Digging up South-east Asia's oldest ruins

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Two years ago, Malaysian archaeologists working in the coastal plains of south Kedah struck an amazing find when they uncovered man-made structures that turned out to be the oldest in South-east Asia.

ST_18701013The team of 30 from Universiti Sains Malaysia (USM) and various government departments found iron ore smelters complete with furnaces and iron slag that dated back 1,900 years to AD110.

They also dug up a brick structure believed to have been used for ritual purposes and a roofed brick platform jetty near Sungai Batu – both dating from the early part of the second century AD.

USM archaeologist, Associate Professor Mokhtar Saidin, realised then that they had found remnants of the old civilisation referred to in many historical texts.

‘It’s the most complete evidence of a civilisation – the port, industries and rituals, and they were the oldest monuments in South-east Asia,’ he told The Straits Times this week.

The discoveries brought visitors flocking to the site located about 90km from Kedah’s capital Alor Star. It is part of the Bujang Valley archaeological site where ancient temple ruins have been excavated since the 1840s.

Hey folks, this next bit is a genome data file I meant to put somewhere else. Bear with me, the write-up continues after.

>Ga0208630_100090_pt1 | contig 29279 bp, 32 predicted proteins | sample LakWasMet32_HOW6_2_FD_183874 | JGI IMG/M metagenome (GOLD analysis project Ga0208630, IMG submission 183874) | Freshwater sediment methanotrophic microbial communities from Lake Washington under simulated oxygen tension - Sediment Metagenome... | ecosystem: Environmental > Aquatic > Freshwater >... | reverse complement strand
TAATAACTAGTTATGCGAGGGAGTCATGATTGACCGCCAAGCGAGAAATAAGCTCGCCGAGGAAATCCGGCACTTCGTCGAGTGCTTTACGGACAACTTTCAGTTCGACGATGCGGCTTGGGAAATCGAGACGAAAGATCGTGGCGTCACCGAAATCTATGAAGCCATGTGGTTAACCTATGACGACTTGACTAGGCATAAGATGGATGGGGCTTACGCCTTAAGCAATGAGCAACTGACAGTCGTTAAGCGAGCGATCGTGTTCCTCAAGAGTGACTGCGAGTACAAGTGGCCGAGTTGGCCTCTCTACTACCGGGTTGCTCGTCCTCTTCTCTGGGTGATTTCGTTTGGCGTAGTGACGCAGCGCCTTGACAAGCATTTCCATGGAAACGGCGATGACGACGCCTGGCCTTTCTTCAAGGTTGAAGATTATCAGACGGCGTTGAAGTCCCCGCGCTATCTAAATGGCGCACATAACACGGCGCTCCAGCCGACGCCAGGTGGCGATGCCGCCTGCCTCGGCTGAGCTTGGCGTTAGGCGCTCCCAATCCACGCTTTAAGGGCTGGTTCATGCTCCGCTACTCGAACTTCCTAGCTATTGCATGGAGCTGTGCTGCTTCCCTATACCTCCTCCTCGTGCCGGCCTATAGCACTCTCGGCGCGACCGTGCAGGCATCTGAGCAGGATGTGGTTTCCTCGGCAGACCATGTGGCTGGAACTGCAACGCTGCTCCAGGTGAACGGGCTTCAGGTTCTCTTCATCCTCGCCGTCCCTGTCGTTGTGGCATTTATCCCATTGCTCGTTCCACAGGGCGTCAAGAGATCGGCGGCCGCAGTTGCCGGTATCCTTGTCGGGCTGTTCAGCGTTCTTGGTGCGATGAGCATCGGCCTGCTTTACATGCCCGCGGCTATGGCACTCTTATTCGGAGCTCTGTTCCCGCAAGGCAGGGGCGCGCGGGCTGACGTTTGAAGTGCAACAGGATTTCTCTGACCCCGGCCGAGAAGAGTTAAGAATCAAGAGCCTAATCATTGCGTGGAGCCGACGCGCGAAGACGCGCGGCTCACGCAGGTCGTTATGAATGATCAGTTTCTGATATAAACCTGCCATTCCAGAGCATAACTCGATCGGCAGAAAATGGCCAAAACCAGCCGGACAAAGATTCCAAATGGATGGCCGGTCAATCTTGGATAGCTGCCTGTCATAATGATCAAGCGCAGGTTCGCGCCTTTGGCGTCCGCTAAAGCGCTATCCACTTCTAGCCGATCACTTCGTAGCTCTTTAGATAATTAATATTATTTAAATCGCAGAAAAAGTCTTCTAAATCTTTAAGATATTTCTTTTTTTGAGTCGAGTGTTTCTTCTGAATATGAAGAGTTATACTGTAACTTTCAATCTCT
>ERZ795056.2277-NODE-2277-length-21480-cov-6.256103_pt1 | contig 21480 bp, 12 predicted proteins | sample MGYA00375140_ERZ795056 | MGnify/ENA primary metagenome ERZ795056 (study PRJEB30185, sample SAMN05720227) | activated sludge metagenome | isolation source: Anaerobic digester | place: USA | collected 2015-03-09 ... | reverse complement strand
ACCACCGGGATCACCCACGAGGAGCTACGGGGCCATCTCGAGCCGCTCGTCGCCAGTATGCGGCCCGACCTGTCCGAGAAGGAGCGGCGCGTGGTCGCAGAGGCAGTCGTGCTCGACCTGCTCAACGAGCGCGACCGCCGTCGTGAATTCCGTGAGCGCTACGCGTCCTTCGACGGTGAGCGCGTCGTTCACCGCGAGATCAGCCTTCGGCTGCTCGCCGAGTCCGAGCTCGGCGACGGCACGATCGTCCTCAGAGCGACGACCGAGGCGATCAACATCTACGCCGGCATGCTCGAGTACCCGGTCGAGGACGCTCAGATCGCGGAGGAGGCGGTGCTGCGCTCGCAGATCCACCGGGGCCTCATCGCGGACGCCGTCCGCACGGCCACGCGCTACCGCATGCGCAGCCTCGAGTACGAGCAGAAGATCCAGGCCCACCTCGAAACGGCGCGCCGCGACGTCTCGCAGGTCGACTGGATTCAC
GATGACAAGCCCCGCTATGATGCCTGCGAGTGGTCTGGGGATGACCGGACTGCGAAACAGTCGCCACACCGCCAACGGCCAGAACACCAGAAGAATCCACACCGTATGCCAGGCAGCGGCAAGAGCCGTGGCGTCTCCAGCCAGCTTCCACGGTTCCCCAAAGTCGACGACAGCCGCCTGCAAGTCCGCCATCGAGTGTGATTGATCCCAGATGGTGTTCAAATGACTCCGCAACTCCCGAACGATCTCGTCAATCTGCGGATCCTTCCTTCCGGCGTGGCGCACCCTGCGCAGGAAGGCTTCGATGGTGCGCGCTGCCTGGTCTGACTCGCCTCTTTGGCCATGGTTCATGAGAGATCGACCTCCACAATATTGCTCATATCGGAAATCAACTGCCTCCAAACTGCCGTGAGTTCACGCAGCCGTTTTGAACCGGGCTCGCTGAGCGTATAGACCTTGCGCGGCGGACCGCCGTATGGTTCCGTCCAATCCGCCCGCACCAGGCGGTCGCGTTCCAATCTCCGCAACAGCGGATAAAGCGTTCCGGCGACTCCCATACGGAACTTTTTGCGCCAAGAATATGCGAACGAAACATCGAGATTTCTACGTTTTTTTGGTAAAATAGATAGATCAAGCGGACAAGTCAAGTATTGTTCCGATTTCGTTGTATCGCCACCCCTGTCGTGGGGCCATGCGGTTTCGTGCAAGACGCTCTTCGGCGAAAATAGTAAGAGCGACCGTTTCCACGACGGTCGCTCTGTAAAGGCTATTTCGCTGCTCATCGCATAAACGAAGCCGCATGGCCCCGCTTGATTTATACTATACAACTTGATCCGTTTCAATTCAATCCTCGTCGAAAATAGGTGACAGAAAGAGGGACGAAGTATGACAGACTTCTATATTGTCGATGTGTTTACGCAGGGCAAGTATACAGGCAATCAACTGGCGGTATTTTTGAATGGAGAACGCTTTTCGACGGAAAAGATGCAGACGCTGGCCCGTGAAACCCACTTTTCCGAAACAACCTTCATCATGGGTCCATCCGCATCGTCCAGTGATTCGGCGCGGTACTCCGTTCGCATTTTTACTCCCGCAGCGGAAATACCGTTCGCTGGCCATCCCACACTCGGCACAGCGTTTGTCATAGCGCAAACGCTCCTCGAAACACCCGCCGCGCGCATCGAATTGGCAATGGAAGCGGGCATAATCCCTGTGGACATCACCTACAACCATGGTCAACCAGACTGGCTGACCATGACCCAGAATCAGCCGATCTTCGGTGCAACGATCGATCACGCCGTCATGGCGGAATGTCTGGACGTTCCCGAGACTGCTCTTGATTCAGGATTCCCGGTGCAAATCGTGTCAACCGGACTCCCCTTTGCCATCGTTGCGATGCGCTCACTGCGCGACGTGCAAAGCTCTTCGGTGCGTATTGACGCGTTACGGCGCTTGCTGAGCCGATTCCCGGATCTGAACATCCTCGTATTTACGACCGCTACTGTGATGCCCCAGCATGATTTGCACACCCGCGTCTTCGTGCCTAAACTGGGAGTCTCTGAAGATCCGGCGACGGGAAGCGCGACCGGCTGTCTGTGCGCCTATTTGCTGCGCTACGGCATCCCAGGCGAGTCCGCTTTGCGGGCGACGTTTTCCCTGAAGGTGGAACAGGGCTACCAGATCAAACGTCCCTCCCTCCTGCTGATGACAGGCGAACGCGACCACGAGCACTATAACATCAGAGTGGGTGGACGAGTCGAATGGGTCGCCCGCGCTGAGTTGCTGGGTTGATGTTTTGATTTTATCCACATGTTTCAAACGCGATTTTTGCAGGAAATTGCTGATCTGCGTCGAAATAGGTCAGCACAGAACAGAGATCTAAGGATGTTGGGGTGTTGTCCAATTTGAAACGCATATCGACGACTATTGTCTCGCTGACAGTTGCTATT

‘We have put on a small exhibition as people keep arriving by the busload. We recently had a group of Singapore museum volunteers visit us too,’ said Dr Mokhtar.

The tourism aspect has aroused the interest of the federal government, with Information, Communications and Culture Minister Rais Yatim recently saying it hopes to get the site on the UNESCO World Heritage List.

However, Malaysia’s Heritage Commissioner, Professor Emeritus Siti Zuraina Majid, told The Straits Times there was still a lot of work to do researching the area before requesting a listing. For instance, more excavation is needed.

‘But it’s important that we bear in mind a possible listing in the future so that when the area is developed for tourism, it is done correctly,’ she said.

Dr Mokhtar said the area will be turned into a national heritage park this year with an allocation of RM20 million (S$8.5 million).

Prof Siti Zuraina said the finds are significant as they point to a complex civilisation. ‘They are not just the oldest, but they are also the type of structures not seen before in this part of the world,’ she said. Before this, Bujang Valley was considered a site of religious rituals, but it has now turned out to have thriving economic activities as well, she added.

Although it is the richest archaeological area in Malaysia, Bujang Valley has only 130,000 visitors a year, of whom about 10 per cent are foreigners. It is not well developed, and there has been little interest in promoting it.

The first temple ruins there were discovered in the 1840s, and there are now about 172 sites in the plains.

More discoveries are possible. Of the 97 mounds in Sungai Batu earmarked for excavation, Dr Mokhtar said only 10 have been explored so far. He expects to find burial sites, and more evidence of the social structure of the old civilisation.

‘It’s a socially complex hierarchy, and we need a lot more research into it,’ he said.


Author: Carolyn Hong | Source: The Straits Times [January 07, 2011]


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